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Bayesian Argumentation and the Value of Logical Validity

Eva, Benjamin and Hartmann, Stephan (2018) Bayesian Argumentation and the Value of Logical Validity. [Preprint]

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Abstract

According to the Bayesian paradigm in the psychology of reasoning, the norms by which everyday human cognition is best evaluated are probabilistic rather than logical in character. Recently, the Bayesian paradigm has been applied to the domain of argumentation, where the fundamental norms are traditionally assumed to be logical. Here, we present a major generalisation of extant Bayesian approaches to argumentation that (i)utilizes a new class of Bayesian learning methods that are better suited to modelling dynamic and conditional inferences than standard Bayesian conditionalization, (ii) is able to characterise the special value of logically valid argument schemes in uncertain reasoning contexts, (iii) greatly extends the range of inferences and argumentative phenomena that can be adequately described in a Bayesian framework, and (iv) undermines some influential theoretical motivations for dual function models of human cognition. We conclude that the probabilistic norms given by the Bayesian approach to rationality are not necessarily at odds with the norms given by classical logic. Rather, the Bayesian theory of argumentation can be seen as justifying and enriching the argumentative norms of classical logic.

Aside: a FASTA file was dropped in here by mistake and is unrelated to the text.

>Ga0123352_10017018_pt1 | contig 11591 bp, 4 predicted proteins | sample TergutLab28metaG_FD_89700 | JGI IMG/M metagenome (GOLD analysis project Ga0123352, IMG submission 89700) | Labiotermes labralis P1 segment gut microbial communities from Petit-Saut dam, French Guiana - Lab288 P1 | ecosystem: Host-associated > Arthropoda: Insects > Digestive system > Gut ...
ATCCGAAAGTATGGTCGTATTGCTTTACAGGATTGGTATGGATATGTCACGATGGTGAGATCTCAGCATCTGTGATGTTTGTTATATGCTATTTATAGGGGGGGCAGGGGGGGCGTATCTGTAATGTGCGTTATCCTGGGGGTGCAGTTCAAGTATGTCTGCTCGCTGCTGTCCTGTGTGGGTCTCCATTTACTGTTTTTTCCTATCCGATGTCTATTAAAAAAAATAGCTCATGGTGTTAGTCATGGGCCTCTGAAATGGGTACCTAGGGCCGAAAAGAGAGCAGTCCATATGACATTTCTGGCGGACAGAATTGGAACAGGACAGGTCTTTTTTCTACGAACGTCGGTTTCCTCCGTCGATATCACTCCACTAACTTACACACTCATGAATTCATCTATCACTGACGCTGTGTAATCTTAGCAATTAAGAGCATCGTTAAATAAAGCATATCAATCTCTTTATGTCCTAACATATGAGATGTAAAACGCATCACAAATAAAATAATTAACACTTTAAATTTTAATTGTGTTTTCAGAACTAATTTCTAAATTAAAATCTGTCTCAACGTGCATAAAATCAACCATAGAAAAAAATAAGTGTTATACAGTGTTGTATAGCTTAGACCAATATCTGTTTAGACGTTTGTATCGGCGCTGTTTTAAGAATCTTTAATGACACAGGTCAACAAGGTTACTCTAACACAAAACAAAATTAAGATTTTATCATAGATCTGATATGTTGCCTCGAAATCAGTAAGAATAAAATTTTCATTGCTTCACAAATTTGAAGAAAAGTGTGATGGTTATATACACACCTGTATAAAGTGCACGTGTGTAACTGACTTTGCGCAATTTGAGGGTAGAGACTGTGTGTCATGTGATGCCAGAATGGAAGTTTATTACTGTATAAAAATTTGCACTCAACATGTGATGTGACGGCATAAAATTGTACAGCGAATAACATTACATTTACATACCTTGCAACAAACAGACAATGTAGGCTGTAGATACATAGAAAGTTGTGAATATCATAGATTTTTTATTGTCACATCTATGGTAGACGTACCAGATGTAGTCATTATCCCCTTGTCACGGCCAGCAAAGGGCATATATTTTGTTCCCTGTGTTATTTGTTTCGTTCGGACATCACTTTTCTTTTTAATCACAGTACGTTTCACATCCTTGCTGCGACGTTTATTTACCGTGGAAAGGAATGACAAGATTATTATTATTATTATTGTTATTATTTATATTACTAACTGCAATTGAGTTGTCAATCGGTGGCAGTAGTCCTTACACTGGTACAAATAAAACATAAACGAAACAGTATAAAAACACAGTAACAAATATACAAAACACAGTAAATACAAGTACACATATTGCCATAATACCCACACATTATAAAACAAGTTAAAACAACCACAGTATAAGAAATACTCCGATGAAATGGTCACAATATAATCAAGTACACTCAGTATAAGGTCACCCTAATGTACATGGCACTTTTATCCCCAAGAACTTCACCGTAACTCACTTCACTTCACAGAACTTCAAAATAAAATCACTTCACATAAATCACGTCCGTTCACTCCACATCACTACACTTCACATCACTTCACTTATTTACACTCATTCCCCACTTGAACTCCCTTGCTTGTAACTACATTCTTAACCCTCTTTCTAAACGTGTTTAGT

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Item Type: Preprint
Creators:
CreatorsEmailORCID
Eva, Benjaminbenedgareva@icloud.com
Hartmann, Stephans.hartmann@lmu.de
Keywords: Bayesian Epistemology, Psychology of Reasoning, Probability Logic, Conditionals
Subjects: Specific Sciences > Mathematics > Epistemology
Specific Sciences > Mathematics > Logic
Specific Sciences > Cognitive Science
General Issues > Confirmation/Induction
Specific Sciences > Probability/Statistics
Depositing User: Dr Benjamin Eva
Date Deposited: 24 Mar 2018 15:38
Last Modified: 24 Mar 2018 15:38
Item ID: 14491
Subjects: Specific Sciences > Mathematics > Epistemology
Specific Sciences > Mathematics > Logic
Specific Sciences > Cognitive Science
General Issues > Confirmation/Induction
Specific Sciences > Probability/Statistics
Date: 23 March 2018
URI: http://philsci-archive.pitt.edu/id/eprint/14491

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